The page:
Be sure to agree with your client the exact playtime of your set, otherwise they may expect you to keep playing until the early hours with your knowledge 🙂
For these kinds of gigs, you’ll want to charge more compared to the other kinds of events we’ve discussed.
These types of gigs usually require more equipment and skills, so it’s recommended to charge your clients about $50 to $60 an hour; therefore, you should be making no less than $300 for an event like this.
Not only do you have to consider travel, set up, and breakdown, but these events will usually call for things such as special lighting and MC skills. While these events may already have a host, sometimes your MC skills will be needed at these types of gigs.
Lighting is usually not needed at certain gigs, but at these kinds of events, special lighting can be a unique and fun way to add more liveliness to your set. Gigs like these also have more people in attendance, so your best bet is to bring all your large speakers and equipment to these functions.
Another addition you can provide to these kinds of gigs are wireless mics, as many people at these parties and weddings may want to speak or make toasts, so that’s another factor you’ll want to consider.
Not only will you be more likely to bring more equipment to these kinds of large events, but you may have to brush up on your MC skills.
The skills you’re bringing to the table, as well as all the equipment you plan on bringing to your gig, should reflect in the price you give your clients. While beginner DJs can easily play these kinds of events, it’s important to be prepared and ready for these types of larger functions ahead of time, just so you’re ready for any time of issue you may face.
Don’t Be Afraid to Negotiate
While the rates we’ve discussed above are highly encouraged for those specific gigs, don’t be afraid to negotiate with clients about prices.
A big mistake a lot of beginner DJs make is sticking to a strict price when it’s okay to negotiate until you and your client have come to a decision that leaves you both walking away happy.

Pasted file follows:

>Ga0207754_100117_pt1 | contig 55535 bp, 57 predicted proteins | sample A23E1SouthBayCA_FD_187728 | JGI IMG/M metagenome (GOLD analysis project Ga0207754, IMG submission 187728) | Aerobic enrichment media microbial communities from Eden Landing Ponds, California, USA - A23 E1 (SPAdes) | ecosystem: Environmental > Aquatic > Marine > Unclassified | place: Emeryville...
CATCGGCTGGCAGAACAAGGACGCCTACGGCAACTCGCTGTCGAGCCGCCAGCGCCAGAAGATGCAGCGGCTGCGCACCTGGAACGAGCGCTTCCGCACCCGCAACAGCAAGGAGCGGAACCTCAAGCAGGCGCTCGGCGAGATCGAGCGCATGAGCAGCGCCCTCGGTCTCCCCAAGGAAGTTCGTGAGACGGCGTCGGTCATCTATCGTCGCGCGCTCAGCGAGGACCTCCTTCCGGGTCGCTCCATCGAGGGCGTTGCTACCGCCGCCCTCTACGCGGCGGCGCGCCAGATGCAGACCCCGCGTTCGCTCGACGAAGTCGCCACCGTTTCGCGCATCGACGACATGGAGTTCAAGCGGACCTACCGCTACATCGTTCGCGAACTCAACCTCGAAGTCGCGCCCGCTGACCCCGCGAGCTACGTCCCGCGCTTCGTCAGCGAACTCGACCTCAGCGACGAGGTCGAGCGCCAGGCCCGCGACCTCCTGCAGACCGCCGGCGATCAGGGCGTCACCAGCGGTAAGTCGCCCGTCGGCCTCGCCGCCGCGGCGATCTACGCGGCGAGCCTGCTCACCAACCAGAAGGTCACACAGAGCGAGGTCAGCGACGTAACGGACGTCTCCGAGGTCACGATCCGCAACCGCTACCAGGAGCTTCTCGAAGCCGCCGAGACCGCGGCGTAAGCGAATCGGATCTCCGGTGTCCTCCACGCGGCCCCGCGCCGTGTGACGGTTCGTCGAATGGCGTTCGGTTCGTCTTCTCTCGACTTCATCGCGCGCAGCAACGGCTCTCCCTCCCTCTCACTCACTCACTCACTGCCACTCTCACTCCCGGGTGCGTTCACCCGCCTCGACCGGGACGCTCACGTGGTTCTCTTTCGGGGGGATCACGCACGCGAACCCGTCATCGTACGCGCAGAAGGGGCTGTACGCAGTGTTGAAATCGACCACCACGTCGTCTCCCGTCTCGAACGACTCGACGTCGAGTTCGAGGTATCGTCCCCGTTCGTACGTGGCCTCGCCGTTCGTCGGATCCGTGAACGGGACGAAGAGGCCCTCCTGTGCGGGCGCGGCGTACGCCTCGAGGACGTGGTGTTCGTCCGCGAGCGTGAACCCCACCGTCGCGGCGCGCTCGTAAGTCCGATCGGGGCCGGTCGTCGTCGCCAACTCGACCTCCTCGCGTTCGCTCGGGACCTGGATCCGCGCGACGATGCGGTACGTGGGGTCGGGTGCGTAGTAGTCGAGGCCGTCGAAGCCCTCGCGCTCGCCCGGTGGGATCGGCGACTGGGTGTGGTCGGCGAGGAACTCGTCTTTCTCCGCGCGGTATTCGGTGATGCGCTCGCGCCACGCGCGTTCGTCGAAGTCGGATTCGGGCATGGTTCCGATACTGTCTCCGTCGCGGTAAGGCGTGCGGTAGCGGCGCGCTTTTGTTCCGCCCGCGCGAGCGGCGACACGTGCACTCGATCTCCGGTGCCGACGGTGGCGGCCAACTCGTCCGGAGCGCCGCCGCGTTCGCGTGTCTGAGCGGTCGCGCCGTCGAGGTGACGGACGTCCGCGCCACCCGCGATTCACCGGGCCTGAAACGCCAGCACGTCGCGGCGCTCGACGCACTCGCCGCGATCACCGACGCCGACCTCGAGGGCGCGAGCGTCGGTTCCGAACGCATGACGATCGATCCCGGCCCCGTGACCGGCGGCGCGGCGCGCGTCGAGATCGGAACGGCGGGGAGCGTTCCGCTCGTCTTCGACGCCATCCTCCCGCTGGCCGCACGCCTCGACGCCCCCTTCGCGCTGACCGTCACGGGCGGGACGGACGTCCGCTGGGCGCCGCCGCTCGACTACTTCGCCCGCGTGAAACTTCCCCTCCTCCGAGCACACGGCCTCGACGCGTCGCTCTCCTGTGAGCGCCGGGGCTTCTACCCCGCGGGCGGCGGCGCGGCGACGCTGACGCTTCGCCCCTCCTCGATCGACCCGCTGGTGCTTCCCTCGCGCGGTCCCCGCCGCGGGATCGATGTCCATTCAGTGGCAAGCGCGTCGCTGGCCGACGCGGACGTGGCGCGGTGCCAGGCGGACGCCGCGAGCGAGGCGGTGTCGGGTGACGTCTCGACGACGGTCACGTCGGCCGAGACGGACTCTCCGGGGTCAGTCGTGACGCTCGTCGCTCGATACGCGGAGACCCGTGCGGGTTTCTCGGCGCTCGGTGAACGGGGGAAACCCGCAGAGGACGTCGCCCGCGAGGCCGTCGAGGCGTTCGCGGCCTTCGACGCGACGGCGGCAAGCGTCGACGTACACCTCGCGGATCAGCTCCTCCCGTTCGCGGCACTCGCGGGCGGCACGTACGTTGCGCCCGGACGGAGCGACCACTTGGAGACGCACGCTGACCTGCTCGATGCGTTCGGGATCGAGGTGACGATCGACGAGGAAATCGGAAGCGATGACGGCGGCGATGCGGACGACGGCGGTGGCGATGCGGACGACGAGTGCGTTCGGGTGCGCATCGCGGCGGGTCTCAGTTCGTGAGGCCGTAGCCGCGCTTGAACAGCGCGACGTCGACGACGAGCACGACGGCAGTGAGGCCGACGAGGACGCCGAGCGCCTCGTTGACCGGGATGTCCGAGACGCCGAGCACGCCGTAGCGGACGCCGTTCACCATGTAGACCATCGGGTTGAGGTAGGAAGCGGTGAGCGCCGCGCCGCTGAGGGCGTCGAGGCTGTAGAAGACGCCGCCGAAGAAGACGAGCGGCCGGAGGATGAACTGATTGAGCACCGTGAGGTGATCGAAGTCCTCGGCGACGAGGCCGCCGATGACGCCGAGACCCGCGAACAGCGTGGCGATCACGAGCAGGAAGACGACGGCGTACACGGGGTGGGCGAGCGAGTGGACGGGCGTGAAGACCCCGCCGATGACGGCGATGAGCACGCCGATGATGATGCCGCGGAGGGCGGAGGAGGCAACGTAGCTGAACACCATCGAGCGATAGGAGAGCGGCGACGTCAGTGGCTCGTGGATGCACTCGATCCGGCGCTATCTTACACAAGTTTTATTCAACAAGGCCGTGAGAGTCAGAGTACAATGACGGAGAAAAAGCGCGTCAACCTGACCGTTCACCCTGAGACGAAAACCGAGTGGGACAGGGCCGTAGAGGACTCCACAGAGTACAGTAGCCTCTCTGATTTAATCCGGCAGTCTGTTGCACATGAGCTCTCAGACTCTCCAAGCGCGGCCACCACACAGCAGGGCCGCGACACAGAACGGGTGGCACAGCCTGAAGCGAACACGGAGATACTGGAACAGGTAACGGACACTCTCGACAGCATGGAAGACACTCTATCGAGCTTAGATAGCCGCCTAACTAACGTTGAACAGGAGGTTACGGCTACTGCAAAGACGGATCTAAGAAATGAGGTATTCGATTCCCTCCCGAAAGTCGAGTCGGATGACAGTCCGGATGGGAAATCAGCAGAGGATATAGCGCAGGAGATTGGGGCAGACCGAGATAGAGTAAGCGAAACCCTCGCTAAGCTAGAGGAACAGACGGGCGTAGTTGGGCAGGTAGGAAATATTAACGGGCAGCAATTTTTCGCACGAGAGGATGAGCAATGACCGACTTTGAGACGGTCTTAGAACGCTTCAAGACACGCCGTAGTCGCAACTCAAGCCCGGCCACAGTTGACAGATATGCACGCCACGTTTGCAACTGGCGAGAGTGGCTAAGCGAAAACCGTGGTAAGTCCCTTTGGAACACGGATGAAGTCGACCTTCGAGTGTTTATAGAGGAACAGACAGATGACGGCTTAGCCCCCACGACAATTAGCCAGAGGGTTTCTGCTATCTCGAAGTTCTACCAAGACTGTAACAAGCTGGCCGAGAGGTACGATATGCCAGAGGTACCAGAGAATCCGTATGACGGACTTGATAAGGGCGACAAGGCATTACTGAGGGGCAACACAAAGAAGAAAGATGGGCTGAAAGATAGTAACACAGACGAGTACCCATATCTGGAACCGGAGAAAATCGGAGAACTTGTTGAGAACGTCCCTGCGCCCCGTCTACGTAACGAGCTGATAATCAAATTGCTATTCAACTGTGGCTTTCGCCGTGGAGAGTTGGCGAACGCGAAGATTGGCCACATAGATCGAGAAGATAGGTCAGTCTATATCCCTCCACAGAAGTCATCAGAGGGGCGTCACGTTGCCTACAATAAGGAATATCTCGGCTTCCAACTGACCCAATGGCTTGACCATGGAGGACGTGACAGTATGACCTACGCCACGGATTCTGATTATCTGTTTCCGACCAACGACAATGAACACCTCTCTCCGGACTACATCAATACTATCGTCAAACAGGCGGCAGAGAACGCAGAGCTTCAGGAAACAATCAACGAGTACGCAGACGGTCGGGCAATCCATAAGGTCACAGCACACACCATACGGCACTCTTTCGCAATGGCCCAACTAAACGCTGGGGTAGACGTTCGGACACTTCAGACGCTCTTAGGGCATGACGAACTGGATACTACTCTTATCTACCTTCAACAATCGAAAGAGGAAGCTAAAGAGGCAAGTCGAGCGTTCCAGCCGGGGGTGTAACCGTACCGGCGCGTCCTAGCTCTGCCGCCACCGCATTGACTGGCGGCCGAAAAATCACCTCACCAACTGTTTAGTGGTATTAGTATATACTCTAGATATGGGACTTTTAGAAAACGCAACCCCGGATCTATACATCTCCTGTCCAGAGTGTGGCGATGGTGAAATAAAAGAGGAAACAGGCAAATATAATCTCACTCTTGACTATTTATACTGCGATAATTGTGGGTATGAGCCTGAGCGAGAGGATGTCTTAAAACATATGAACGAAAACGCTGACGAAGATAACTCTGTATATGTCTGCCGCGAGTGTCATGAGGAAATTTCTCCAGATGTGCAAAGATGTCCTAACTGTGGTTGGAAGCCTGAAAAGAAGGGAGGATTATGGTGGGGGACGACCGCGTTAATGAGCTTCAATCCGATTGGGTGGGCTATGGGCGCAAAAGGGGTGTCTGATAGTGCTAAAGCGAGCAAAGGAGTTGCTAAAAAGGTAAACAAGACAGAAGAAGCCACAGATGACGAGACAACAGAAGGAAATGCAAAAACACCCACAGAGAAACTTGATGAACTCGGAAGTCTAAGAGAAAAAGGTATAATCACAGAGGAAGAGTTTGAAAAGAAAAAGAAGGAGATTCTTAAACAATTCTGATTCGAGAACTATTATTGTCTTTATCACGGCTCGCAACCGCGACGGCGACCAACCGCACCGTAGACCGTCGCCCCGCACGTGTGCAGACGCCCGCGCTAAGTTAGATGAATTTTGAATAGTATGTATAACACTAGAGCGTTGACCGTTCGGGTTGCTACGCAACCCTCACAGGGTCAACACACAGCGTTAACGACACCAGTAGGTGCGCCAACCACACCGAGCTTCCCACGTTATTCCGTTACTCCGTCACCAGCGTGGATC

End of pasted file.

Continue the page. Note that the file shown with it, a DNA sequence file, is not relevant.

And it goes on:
Since negotiations between clients and DJs are common, many DJ’s don’t give their clients hourly rates, but instead a flat rate for the entire event, as it’s easier to have discussions based on that flat fee.
For example, let’s say your rate is $30 per hour at a club or $150 for the entire evening, but the owner of the club can only pay you $100 for an evening. But, they promise you they can open a bar tab for you on the nights you work and perform. That’s a negotiation at it’s finest, and one that leaves everyone happy with the results.
So don’t be afraid to negotiate with clients, and remember that you don’t always have to stick to a strict flat fee. As you grow within the DJ community and become more experienced, you’ll be able to watch your prices get higher with time.
We discussed multiple factors you should consider when giving your clients a price for an event. Things such as travel time, the amount of equipment you’ll be bringing, set up, and break down times, as well as any other extras such as lighting and MCing, should all be considered.
We went in-depth into how different types of events should be charged differently, as most functions require more or less equipment as well as different kinds of equipment. We also discussed the value of negotiation and how beginner DJs should be open to communication with their clients when it comes to settling on a price.
Starting out as a beginner DJ can be intimidating when you’re not sure exactly where to start in terms of pricing, but hopefully, now you have a better idea of the steps you can take when you’re setting rates for future clients.
Now get out there and get your DJ on 🙂